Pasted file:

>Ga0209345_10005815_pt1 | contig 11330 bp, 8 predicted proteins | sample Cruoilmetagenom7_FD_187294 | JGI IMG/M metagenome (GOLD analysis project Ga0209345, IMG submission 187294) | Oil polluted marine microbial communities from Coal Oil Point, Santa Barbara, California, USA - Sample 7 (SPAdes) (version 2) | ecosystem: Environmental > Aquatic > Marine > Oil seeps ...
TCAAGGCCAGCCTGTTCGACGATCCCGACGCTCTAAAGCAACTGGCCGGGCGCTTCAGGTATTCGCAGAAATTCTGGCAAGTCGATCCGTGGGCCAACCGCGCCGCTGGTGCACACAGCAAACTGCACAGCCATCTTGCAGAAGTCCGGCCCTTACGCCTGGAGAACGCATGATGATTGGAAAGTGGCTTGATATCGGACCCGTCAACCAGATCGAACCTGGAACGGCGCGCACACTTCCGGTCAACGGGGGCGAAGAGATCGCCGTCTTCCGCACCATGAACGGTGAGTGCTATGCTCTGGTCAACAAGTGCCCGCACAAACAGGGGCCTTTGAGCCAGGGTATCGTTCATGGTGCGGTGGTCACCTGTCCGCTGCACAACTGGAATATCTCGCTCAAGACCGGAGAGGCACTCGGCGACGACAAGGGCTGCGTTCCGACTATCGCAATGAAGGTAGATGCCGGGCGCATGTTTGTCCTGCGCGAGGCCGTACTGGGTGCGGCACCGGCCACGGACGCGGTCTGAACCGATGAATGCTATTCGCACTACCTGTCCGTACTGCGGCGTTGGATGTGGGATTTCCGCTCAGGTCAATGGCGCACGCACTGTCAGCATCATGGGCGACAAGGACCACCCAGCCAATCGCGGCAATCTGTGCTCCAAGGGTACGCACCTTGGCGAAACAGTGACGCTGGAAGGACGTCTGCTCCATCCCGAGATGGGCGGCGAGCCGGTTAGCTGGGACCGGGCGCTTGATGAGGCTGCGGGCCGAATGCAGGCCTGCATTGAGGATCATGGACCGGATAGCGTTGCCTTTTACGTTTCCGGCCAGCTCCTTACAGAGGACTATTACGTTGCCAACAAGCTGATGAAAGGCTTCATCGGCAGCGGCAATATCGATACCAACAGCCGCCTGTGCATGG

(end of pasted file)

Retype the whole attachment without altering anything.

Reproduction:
>Ga0209345_10005815_pt1 | contig 11330 bp, 8 predicted proteins | sample Cruoilmetagenom7_FD_187294 | JGI IMG/M metagenome (GOLD analysis project Ga0209345, IMG submission 187294) | Oil polluted marine microbial communities from Coal Oil Point, Santa Barbara, California, USA - Sample 7 (SPAdes) (version 2) | ecosystem: Environmental > Aquatic > Marine > Oil seeps ...
TCAAGGCCAGCCTGTTCGACGATCCCGACGCTCTAAAGCAACTGGCCGGGCGCTTCAGGTATTCGCAGAAATTCTGGCAAGTCGATCCGTGGGCCAACCGCGCCGCTGGTGCACACAGCAAACTGCACAGCCATCTTGCAGAAGTCCGGCCCTTACGCCTGGAGAACGCATGATGATTGGAAAGTGGCTTGATATCGGACCCGTCAACCAGATCGAACCTGGAACGGCGCGCACACTTCCGGTCAACGGGGGCGAAGAGATCGCCGTCTTCCGCACCATGAACGGTGAGTGCTATGCTCTGGTCAACAAGTGCCCGCACAAACAGGGGCCTTTGAGCCAGGGTATCGTTCATGGTGCGGTGGTCACCTGTCCGCTGCACAACTGGAATATCTCGCTCAAGACCGGAGAGGCACTCGGCGACGACAAGGGCTGCGTTCCGACTATCGCAATGAAGGTAGATGCCGGGCGCATGTTTGTCCTGCGCGAGGCCGTACTGGGTGCGGCACCGGCCACGGACGCGGTCTGAACCGATGAATGCTATTCGCACTACCTGTCCGTACTGCGGCGTTGGATGTGGGATTTCCGCTCAGGTCAATGGCGCACGCACTGTCAGCATCATGGGCGACAAGGACCACCCAGCCAATCGCGGCAATCTGTGCTCCAAGGGTACGCACCTTGGCGAAACAGTGACGCTGGAAGGACGTCTGCTCCATCCCGAGATGGGCGGCGAGCCGGTTAGCTGGGACCGGGCGCTTGATGAGGCTGCGGGCCGAATGCAGGCCTGCATTGAGGATCATGGACCGGATAGCGTTGCCTTTTACGTTTCCGGCCAGCTCCTTACAGAGGACTATTACGTTGCCAACAAGCTGATGAAAGGCTTCATCGGCAGCGGCAATATCGATACCAACAGCCGCCTGTGCATGG